of which I am the absolute owner thereof free from all liens and encumbrances and warrant the same against claim of third persons and other deeds affecting said parcel of land other than that to the said spouses and inconsistent hereto is declared without any effect.
In witness whereof, I hereunto signed this 23rd day of May, 1984 in Cebu City, Philippines.” 
Reynes and the Abucay Spouses alleged that on June 18, 1984 they received information that the Register of Deeds of Cebu City issued Certificate of Title No. 90805 in the name of Montecillo for the Mabolo Lot.
Reynes and the Abucay Spouses argued that “for lack of consideration there (was) no meeting of the minds” between Reynes and Montecillo. Thus, the trial court should declare null and void ab initio Montecillo’s Deed of Sale, and order the cancellation of Certificate of Title No. 90805 in the name of Montecillo.
In his Answer, Montecillo, a bank executive with a B.S. Commerce degree, claimed he was a buyer in good faith and had actually paid the P47,000.00 consideration stated in his Deed of Sale. Montecillo, however, admitted he still owed Reynes a balance of P10,000.00. He also alleged that he paid P50,000.00 for the release of the chattel mortgage which he argued constituted a lien on the Mabolo Lot. He further alleged that he paid for the real property tax as well as the capital gains tax on the sale of the Mabolo Lot.
In their Reply, Reynes and the Abucay Spouses contended that Montecillo did not have authority to discharge the chattel mortgage, especially after Reynes revoked Montecillo’s Deed of Sale and gave the mortgagee a copy of the document of revocation. Reynes and the Abucay Spouses claimed that Montecillo secured the release of the chattel mortgage through machination. They further asserted that Montecillo took advantage of the real property taxes paid by the Abucay Spouses and surreptitiously caused the transfer of the title to the Mabolo Lot in his name.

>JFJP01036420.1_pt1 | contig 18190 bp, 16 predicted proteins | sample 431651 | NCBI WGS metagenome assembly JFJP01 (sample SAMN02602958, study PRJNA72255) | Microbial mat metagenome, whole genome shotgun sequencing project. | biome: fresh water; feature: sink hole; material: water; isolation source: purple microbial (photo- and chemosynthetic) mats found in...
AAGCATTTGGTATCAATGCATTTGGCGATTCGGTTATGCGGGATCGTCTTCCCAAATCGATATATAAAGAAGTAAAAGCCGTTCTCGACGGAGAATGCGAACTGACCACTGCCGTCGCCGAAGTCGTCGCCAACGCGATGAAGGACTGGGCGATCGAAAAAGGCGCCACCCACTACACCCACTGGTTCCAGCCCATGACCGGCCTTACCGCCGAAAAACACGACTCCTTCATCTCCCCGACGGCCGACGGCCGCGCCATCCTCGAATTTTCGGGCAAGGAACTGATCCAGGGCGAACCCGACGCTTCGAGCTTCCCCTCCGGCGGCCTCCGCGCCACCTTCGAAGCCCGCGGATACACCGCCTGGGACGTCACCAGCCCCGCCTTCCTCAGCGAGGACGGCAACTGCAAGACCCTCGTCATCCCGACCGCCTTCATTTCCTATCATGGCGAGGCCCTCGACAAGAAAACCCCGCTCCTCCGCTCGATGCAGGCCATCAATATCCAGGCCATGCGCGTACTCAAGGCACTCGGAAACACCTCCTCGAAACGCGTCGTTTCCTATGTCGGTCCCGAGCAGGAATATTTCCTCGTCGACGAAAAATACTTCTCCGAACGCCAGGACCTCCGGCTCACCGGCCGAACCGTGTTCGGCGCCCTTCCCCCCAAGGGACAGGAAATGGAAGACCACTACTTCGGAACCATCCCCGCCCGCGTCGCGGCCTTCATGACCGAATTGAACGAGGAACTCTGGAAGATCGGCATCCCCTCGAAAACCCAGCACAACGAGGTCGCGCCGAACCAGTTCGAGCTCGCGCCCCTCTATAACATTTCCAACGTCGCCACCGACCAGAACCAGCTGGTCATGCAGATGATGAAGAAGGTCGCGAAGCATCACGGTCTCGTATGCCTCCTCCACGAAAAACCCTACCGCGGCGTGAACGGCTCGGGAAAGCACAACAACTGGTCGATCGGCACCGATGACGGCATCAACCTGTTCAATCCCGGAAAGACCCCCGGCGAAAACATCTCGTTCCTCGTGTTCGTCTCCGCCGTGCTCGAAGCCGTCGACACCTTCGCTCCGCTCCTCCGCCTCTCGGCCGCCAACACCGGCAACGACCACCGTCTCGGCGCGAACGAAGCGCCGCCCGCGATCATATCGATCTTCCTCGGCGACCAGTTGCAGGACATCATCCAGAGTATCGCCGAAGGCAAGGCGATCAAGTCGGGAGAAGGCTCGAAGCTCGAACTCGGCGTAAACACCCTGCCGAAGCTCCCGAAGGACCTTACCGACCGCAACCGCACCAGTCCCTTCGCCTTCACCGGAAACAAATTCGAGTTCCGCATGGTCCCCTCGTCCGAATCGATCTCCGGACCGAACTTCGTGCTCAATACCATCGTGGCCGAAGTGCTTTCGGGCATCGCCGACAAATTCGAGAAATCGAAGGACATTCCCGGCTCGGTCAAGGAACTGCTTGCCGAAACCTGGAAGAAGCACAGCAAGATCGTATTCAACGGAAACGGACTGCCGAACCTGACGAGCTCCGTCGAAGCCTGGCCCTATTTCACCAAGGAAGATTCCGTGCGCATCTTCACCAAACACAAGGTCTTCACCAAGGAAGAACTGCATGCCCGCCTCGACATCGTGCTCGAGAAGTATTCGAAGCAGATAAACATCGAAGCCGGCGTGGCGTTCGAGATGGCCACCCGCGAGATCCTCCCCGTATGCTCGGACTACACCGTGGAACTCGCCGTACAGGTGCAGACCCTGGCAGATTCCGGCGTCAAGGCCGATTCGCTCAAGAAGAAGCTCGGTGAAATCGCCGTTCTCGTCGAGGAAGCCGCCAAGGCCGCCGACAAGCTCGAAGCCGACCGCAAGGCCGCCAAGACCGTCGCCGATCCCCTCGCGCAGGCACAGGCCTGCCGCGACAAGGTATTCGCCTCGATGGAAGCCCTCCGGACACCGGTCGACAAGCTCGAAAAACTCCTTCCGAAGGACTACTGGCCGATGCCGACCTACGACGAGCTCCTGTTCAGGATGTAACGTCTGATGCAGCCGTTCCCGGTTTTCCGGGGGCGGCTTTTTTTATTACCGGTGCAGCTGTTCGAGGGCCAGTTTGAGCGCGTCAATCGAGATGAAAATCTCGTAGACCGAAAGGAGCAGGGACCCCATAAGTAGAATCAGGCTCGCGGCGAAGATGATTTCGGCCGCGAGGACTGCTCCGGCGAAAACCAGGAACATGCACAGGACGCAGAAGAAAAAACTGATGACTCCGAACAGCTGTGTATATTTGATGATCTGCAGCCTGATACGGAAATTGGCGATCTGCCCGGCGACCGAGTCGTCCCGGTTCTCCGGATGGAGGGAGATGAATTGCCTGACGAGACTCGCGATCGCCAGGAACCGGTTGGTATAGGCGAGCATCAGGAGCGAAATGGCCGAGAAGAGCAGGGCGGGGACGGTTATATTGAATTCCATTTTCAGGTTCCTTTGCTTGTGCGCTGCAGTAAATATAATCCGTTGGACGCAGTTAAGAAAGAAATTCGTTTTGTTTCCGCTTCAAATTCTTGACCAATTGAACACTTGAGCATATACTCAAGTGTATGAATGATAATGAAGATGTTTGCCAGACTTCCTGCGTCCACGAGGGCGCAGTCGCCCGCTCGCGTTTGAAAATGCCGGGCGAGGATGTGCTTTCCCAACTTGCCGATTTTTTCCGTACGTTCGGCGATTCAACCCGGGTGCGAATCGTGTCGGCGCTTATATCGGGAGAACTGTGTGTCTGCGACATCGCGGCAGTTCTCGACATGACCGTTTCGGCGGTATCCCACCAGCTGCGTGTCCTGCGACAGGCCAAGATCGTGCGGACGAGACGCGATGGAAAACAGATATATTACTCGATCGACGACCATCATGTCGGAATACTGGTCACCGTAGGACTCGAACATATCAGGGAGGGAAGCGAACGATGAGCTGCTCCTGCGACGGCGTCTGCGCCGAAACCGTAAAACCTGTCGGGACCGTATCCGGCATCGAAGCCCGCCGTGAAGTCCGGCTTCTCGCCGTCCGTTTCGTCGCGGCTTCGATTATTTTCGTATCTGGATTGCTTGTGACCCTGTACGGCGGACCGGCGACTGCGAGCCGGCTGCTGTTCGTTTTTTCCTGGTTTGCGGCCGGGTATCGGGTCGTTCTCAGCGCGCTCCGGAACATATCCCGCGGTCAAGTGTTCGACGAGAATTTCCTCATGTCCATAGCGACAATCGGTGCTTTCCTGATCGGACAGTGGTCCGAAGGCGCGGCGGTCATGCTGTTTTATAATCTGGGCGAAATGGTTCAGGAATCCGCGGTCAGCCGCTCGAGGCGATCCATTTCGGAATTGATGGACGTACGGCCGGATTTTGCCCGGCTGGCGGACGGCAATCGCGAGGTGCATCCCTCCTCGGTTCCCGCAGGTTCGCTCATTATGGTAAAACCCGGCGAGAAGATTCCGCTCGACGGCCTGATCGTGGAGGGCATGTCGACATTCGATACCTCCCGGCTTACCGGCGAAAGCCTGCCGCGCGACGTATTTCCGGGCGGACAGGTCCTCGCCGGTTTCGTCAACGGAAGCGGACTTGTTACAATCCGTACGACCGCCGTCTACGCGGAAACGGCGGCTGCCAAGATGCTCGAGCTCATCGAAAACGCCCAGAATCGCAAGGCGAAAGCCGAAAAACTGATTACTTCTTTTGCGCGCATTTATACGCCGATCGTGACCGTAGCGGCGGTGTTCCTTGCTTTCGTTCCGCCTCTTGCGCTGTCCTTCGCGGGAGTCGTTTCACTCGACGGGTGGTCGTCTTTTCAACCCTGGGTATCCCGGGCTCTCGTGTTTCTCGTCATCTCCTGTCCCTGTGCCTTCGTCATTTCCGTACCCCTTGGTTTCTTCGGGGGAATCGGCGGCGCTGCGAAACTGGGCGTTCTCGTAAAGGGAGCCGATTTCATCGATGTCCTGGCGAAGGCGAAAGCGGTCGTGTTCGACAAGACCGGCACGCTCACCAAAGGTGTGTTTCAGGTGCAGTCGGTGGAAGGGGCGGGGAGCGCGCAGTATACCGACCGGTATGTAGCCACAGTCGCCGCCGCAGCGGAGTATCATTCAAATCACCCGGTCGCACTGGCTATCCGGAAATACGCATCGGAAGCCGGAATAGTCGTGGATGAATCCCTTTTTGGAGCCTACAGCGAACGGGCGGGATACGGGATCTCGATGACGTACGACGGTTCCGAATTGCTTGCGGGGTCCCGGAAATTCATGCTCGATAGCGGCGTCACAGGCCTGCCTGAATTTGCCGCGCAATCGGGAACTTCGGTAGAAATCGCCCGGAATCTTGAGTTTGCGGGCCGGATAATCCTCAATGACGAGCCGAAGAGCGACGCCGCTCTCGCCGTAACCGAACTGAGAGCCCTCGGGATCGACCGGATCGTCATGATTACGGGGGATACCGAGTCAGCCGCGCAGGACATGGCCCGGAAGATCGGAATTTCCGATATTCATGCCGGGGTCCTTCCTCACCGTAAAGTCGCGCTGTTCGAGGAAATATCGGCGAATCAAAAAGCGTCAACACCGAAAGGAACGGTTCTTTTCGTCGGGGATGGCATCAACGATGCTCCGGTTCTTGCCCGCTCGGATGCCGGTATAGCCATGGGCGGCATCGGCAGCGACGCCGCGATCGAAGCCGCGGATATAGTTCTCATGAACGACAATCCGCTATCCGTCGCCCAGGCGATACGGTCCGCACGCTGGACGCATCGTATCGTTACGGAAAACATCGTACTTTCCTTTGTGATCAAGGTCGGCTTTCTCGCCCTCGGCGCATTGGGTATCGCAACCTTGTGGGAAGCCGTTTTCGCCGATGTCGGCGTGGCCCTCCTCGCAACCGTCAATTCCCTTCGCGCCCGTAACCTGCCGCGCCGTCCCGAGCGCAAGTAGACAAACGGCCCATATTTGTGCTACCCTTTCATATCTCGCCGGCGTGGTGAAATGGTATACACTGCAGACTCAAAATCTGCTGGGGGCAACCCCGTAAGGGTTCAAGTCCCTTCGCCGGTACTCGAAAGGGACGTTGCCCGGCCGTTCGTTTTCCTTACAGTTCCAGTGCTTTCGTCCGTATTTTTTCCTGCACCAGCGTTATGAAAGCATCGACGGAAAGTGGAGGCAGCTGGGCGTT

During pre-trial, Montecillo claimed that the consideration for the sale of the Mabolo Lot was the amount he paid to Cebu Ice and Cold Storage Corporation (“Cebu Ice Storage” for brevity) for the mortgage debt of Bienvenido Jayag (“Jayag” for brevity). Montecillo argued that the release of the mortgage was necessary since the mortgage constituted a lien on the Mabolo Lot.
Reynes, however, stated that she had nothing to do with Jayag’s mortgage debt except that the house mortgaged by Jayag stood on a portion of the Mabolo Lot. Reynes further stated that the payment by Montecillo to release the mortgage on Jayag’s house is a matter between Montecillo and Jayag. The mortgage on the house, being a chattel mortgage, could not be interpreted in any way as an encumbrance on the Mabolo Lot. Reynes further claimed that the mortgage debt had long prescribed since the P47,000.00 mortgage debt was due for payment on January 30, 1967.
The trial court rendered a decision on March 24, 1993 declaring the Deed of Sale to Montecillo null and void. The trial court ordered the cancellation of Montecillo’s Transfer Certificate of Title No. 90805 and the issuance of a new certificate of title in favor of the Abucay Spouses. The trial court found that Montecillo’s Deed of Sale had no cause or consideration because Montecillo never paid Reynes the P47,000.00 purchase price, contrary to what is stated in the Deed of Sale that Reynes received the purchase price. The trial court ruled that Montecillo’s Deed of Sale produced no effect whatsoever for want of consideration. The dispositive portion of the trial court’s decision reads as follows:
“WHEREFORE, in view of the foregoing consideration, judgment is hereby rendered declaring the deed of sale in favor of defendant null and void and of no force and effect thereby ordering the cancellation of Transfer Certificate of Title No. 90805 of the Register of Deeds of Cebu City and to declare plaintiff Spouses Redemptor and Elisa Abucay as rightful vendees and Transfer Certificate of Title to the property subject matter of the suit issued in their names. The defendants are further directed to pay moral damages in the sum of P20,000.00 and attorney’s fees in the sum of P2,000.00 plus cost of the suit.